The Future of the Bornean Orangutan

Impacts of Change in Land and Climate

image of The Future of the Bornean Orangutan

Over the past century, orangutan populations in Southeast Asia have seen a very steep decline, driven to the brink of extinction by a host of man-made threats. Deforestation, illegal logging, the expansion of agro-industrial plantations and hunting – these forces combined to isolate orangutans into precarious pockets of forest on the islands of Borneo and Sumatra. Now, a new threat has emerged: climate change. This report assesses the impacts of land cover change and climate change on Borneo's endangered orangutans. It also examines the major driver of deforestation – the expansion of oil palm – and analyses how various land-use scenarios might impact the region through different climate change projections. As global initiatives are being set in place, it is encouraged to utilize these approaches to ensure a path towards sustainable development, not just for the benefit of humankind, but also for its closest relatives, the orangutans.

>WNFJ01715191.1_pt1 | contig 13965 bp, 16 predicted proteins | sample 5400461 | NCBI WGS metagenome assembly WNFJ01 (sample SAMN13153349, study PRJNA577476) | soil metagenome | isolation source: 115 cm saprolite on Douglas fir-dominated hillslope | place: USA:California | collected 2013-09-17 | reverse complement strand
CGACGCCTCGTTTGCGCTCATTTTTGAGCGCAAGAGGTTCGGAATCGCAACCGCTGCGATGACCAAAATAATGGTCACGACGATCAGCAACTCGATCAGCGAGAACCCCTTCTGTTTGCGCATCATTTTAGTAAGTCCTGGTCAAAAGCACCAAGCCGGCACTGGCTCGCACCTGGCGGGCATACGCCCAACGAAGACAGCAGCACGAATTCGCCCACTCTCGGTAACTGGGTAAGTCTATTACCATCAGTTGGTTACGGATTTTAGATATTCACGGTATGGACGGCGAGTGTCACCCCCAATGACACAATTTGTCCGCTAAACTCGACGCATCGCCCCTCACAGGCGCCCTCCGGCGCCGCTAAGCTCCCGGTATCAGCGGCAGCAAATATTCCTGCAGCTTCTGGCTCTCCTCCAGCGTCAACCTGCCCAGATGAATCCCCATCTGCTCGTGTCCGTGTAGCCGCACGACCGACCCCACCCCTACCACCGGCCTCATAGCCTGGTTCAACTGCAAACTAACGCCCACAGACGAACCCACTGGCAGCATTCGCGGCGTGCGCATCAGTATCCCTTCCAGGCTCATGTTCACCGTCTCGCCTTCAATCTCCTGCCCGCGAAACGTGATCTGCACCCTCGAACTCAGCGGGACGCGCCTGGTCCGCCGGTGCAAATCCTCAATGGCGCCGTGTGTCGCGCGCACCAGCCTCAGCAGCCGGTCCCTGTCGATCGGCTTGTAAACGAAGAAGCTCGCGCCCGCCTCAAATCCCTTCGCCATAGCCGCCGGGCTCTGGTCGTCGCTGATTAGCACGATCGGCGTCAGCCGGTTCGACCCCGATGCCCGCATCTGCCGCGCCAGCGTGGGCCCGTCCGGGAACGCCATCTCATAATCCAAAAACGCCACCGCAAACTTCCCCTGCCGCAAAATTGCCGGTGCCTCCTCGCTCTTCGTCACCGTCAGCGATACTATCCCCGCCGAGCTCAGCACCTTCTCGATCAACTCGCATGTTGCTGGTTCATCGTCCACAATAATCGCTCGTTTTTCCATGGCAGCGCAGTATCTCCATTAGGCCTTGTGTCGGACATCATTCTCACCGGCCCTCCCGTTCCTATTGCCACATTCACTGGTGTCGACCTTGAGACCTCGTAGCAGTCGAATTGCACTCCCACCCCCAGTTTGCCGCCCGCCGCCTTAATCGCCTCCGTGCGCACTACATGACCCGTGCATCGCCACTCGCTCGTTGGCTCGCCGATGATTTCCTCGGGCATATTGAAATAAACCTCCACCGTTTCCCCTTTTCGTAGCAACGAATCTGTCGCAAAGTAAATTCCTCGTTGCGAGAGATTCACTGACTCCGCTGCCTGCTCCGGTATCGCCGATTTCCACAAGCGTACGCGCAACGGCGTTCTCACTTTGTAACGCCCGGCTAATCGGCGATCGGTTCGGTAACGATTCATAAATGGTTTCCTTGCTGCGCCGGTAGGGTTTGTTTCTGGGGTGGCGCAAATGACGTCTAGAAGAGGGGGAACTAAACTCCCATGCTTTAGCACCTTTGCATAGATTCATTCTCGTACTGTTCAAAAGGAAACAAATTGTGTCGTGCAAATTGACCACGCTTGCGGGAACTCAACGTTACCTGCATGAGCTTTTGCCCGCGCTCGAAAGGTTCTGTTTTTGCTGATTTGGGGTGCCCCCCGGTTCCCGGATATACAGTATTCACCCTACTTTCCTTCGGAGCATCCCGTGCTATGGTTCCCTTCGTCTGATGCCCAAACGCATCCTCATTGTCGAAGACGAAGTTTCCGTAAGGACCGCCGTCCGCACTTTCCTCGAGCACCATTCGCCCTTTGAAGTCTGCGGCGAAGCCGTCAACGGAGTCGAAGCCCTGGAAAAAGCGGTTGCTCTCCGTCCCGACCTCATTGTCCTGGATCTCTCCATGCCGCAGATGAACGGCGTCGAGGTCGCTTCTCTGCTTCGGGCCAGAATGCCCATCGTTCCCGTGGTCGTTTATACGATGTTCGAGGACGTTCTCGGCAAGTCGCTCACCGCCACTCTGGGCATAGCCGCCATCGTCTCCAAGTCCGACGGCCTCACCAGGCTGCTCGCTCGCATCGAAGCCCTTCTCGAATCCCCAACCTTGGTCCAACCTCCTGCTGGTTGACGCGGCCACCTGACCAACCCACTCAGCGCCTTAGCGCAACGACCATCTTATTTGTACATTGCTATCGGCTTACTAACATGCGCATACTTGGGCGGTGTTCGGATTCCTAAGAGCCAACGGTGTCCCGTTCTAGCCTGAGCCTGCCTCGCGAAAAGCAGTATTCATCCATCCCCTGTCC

Land-cover and climate change impacts on the Bornean orangutan

Climate change and habitat alteration are two of the greatest anthropogenic threats faced by terrestrial biodiversity, and so represent major challenges and priorities in conservation (Brook et al. 2008). These two threats acting together may prove particularly difficult for the survival of many species, including the orangutan. Across the world the ranges of numerous species are shifting to higher latitudes or elevations in association with climate warming, and local extinctions continue to be documented for those species that have been unable to do so (Parmesan 2006). Recent estimates indicate that, on average, every ten years range-shifting species are moving northwards or southwards by around 17 km, and upslope by 11 m (Chen et al. 2011).


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